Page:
NEW YORK (HedgeWorld.com)–A prominent plaintiffs’ law firm, Milberg Weiss Bershad Hynes & Lerach LLP, announced four class action lawsuits that could put that firm into the thick of the spreading scandal over Edward J. Stern, his Canary hedge fund group and the mutual funds on which Mr. Stern’s funds traded between Oct. 1, 1998 and July 3, 2003.
Milberg Weiss filed one suit on Sept. 8 and each of the others the following day, with the clerk of the Manhattan federal district court.
Although they differ from one another in the mutual fund company defendants named and in the definition of the class of plaintiffs, each lawsuit names hedge fund founder Edward J. Stern as a defendant and each names Canary Capital Partners LLC, Canary Investment Management LLC, Canary Capital Partners Ltd. and various John Does.
The first of the lawsuits named Bank of America Corp. and Banc of America Capital Management LLC as defendants. That complaint accordingly defines its class of plaintiffs as consisting of purchasers of the securities of the associated Nations Funds family of funds.
One of the lawsuits filed on Sept. 9 names, rather, Strong Financial Corp. and Strong Capital Management Inc. as defendants. That lawsuit, accordingly, defines its class of plaintiffs as consisting of purchasers of the securities of the Strong Funds family of funds during the class period.
A separate lawsuit, while again naming the Canary entities and the John Does, also names the Janus Capital Group Inc., Janus Capital Corp., etc., and defines the class of plaintiffs as the purchasers of the securities of the Janus Funds family.
The final lawsuit, again naming the Canary entities and the John Does, also names Bank One Corp. and its subsidiaries and affiliates as its mutual funds defendants and defines the class of plaintiffs as the purchasers of the securities of the One Group family of funds.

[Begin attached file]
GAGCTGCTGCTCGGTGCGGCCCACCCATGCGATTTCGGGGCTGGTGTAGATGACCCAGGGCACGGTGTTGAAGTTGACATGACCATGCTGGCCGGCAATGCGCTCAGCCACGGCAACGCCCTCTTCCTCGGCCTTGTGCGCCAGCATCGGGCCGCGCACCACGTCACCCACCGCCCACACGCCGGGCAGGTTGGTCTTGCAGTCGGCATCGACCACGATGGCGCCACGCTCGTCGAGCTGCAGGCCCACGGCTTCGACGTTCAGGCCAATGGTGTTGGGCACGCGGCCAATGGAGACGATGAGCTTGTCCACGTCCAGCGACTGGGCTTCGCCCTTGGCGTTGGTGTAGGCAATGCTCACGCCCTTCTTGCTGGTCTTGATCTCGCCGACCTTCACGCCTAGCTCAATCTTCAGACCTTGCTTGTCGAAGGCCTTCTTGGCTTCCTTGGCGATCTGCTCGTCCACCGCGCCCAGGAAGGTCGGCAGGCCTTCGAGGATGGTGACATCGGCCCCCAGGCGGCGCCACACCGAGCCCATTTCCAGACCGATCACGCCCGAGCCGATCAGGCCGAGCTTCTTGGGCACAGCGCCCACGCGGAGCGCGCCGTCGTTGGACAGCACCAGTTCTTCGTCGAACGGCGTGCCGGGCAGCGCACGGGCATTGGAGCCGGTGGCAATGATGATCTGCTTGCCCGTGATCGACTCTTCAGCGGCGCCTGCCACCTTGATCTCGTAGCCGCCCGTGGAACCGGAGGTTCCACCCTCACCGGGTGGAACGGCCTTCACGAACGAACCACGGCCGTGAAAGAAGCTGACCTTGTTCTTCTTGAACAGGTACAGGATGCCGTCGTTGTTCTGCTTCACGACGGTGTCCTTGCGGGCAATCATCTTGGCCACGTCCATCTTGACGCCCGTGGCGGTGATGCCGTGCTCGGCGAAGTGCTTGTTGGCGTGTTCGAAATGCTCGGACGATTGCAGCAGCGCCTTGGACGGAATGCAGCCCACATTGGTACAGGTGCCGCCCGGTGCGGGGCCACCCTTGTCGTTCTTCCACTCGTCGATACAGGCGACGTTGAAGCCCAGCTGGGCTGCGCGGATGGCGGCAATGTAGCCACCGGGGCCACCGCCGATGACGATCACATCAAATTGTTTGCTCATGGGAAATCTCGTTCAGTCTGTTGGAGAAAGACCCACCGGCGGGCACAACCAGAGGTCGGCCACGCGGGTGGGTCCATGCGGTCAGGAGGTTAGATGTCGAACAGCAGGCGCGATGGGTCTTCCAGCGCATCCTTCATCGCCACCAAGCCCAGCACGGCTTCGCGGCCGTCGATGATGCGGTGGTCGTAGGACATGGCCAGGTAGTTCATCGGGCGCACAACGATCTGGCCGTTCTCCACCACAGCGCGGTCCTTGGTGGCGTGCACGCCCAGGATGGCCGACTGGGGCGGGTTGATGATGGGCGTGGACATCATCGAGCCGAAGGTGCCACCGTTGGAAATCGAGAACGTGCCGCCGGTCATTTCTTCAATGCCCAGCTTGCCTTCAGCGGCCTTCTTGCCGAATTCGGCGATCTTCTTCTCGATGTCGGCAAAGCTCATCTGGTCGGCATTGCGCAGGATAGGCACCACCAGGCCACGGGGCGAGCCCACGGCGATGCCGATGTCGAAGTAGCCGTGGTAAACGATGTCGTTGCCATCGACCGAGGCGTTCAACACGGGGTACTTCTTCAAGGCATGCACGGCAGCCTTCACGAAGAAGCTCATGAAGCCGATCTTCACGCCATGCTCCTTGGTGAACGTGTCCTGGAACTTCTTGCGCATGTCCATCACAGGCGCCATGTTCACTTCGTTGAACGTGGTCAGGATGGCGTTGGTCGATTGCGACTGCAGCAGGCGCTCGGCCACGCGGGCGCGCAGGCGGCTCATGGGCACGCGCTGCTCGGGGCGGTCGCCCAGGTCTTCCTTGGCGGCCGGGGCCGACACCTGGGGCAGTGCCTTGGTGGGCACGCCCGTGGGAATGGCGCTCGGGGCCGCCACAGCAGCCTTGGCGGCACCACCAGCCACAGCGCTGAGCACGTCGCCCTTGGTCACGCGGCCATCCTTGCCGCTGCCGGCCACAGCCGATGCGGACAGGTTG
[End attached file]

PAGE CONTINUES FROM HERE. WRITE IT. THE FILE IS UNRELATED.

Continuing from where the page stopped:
In three statements released Sept. 10, one statement per lawsuit, the law firm said that the mutual fund company defendants “improperly allowed certain hedge funds, such as Canary, to engage in the ‘timing’ of their transactions in the funds’ securities,” in exchange for extra fees from the favored investors. The statements condemn not only that favoritism but also the widespread practice of timing itself.
“Timing is excessive, arbitrage trading to turn a quick profit,” the law firm said. Furthermore, the mutual fund defendants “allowed and facilitated Canary’s timing activities, to the detriment of class members” and that these practices were undisclosed in the prospectuses of the funds, which falsely represented that the funds actively police against such timing.”
Milberg Weiss is not the only plaintiffs’ counsel on the case. Charles J. Piven, of Baltimore, announced the filing of four class action lawsuits over the same facts, Sept. 8 Previous HedgeWorld Story.
Milberg Weiss brings with it a storied history. A recent study by Stanford Law School’s securities class action clearinghouse concluded that Milberg Weiss has been lead counsel in more than half the class action securities lawsuits settled since 1995.